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The Spectacular Spider-Man

The Spectacular Spider-Man is a comic book and magazine series starring Spider-Man and published by Marvel Comics. Following the success of Spider-Man's original series, The Amazing Spider-Man, Marvel felt the character could support more than one title; this led the company in 1968 to launch a short-lived magazine, the first to bear the Spectacular name. In 1972, Marvel more launched a second Spider-Man ongoing series, Marvel Team-Up, in which he was paired with other Marvel heroes. A third monthly ongoing series, Peter Parker, The Spectacular Spider-Man, debuted in 1976; the Spectacular Spider-Man was a two-issue magazine published by Marvel in 1968, as an experiment in entering the black-and-white comic-magazine market pioneered by Warren Publishing and others. It sold for 35 cents when standard comic books cost Annuals and Giants 25 cents, it represented the first Spider-Man spin-off publication aside from the original series' summer Annuals, begun in 1964. The first issue featured a painted, color cover by men's adventure-magazine artist Harry Rosenbaum, in acrylic paint on illustration board, over layouts by The Amazing Spider-Man artist John Romita Sr.

The 52-page black-and-white Spider-Man story, "Lo, This Monster!", was by writer Stan Lee, penciler Romita Sr. and inker Jim Mooney. A 10-page origin story, "In The Beginning!", was by Lee, penciler Larry Lieber and inker Bill Everett. The feature story was reprinted in color, with some small alterations and bridging material by Gerry Conway, in The Amazing Spider-Man #116–118 as "Suddenly...the Smasher!", "The Deadly Designs of the Disruptor!", "Countdown to Chaos!". These versions were themselves reprinted in Marvel Tales #95–97; the second and final issue sported a painted cover and the interior was in color as well. Lee and Mooney again collaborated on its single story, "The Goblin Lives!", featuring the Green Goblin. A next-issue box at the end promoted the planned contents of the unrealized issue #3, "The Mystery of the TV Terror". A version of the Goblin story, trimmed by 18 pages, was reprinted in The Amazing Spider-Man Annual #9, portions of the "TV Terror" costume were reused for the costume of the Prowler.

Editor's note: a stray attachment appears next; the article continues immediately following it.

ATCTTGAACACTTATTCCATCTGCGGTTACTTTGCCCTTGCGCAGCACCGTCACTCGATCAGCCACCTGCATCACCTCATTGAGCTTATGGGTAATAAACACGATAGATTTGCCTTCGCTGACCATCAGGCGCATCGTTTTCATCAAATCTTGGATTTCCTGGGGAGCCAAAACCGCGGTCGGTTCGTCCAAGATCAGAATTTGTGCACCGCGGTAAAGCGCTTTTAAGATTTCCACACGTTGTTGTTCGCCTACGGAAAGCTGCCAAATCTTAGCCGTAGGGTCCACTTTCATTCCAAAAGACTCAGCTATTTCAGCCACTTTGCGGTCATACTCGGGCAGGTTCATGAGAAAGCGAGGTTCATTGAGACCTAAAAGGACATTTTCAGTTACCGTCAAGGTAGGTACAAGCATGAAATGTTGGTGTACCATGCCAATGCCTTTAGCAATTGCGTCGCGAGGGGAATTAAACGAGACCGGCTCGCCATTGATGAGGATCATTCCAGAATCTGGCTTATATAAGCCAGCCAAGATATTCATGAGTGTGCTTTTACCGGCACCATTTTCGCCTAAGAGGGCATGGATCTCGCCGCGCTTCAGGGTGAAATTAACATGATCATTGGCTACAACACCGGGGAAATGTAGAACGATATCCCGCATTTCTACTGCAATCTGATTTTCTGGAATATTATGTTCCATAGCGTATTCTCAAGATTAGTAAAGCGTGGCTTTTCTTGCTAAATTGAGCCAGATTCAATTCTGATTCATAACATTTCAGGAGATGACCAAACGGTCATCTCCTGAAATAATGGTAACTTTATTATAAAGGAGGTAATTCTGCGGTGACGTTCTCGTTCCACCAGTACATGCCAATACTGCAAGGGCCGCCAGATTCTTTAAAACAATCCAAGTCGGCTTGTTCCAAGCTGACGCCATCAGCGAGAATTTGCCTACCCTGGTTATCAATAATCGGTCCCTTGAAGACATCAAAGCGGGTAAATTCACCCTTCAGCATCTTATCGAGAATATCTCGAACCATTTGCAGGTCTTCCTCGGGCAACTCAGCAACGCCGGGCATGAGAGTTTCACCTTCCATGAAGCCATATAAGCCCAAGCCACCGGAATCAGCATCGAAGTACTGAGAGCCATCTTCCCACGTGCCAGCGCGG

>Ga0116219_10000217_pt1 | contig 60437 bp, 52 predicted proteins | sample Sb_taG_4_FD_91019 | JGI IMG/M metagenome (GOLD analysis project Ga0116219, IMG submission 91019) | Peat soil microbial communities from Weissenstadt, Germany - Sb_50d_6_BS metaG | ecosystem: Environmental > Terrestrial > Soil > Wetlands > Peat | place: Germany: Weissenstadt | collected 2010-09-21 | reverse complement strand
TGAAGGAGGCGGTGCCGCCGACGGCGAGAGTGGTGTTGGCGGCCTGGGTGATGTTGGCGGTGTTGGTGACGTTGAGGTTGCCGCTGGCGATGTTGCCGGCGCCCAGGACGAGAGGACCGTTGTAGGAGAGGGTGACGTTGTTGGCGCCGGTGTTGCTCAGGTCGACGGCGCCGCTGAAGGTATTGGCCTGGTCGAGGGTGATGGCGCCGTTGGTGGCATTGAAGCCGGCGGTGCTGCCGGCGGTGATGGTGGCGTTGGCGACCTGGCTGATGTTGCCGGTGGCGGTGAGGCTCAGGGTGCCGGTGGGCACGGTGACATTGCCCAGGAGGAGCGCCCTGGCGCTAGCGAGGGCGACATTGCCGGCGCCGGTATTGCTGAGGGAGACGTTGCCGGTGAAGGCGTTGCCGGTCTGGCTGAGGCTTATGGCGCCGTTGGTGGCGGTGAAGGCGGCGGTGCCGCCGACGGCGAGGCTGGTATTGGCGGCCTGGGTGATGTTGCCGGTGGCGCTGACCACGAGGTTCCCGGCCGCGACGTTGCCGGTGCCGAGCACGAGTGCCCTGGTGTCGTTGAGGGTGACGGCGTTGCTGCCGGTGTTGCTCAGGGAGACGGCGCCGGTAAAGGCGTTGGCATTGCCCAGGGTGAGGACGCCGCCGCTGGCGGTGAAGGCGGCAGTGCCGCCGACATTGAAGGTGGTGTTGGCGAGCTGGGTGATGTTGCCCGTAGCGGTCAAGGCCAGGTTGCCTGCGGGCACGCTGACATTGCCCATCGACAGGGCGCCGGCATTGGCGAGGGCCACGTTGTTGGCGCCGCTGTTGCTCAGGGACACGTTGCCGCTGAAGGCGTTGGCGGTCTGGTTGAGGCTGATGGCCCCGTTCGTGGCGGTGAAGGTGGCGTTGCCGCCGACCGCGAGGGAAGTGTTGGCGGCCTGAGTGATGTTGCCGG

Both issues of the magazine were reprinted in their entirety in the collection Marvel Masterworks: The Amazing Spider-Man #7. The first issue was reprinted again in 2002 as The Spectacular Spider Man Facsimile as it was presented. Titled Peter Parker, The Spectacular Spider-Man on its December 1976 debut, shortened to The Spectacular Spider-Man with #134, this was the second Amazing Spider-Man monthly comic-book spin-off series, after Marvel Team-Up, which featured Spider-Man; the monthly title ran 264 issues until November 1998. The series was launched by artist Sal Buscema and Mike Esposito. Conway explained the concept and origin of the series: was in response to the fact that I had a deal to script several ongoing for Marvel at the time. Stan wanted me back on Spider-Man, in particular, but I didn't want to take Amazing Spider-Man from Len Wein, by this time the regular writer, so Stan saw it as an opportunity to launch a second Spider-Man title, something he'd wanted to do for a while....

The full, original title was "Peter Parker, the Spectacular Spider-Man." The notion was we'd focus more on the supporting characters and Peter's social life, but before we could develop that I left Marvel again, not long after that. Buscema drew the title until mid-1978. After Buscema's departure, a succession of artists penciled the series for five years. Frank Miller, who would become the artist on Daredevil, first drew the character in Peter Parker, The Spectacular Spider-Man #27. Scripting alternated between Conway and Archie Goodwin until mid-1977, when Bill Mantlo took over. During this era of Spectacular, the stories focused more on Parker's campus life as an undergraduate student/teacher's assistant at Empire State University and giving more attention to his colleagues than to the more long-running supporting characters in Amazing. Mantlo's first run on the title featured frequent appearances by the White Tiger, Marvel's first superhero of Hispanic descent and the first appearance of the supervillain Carrion.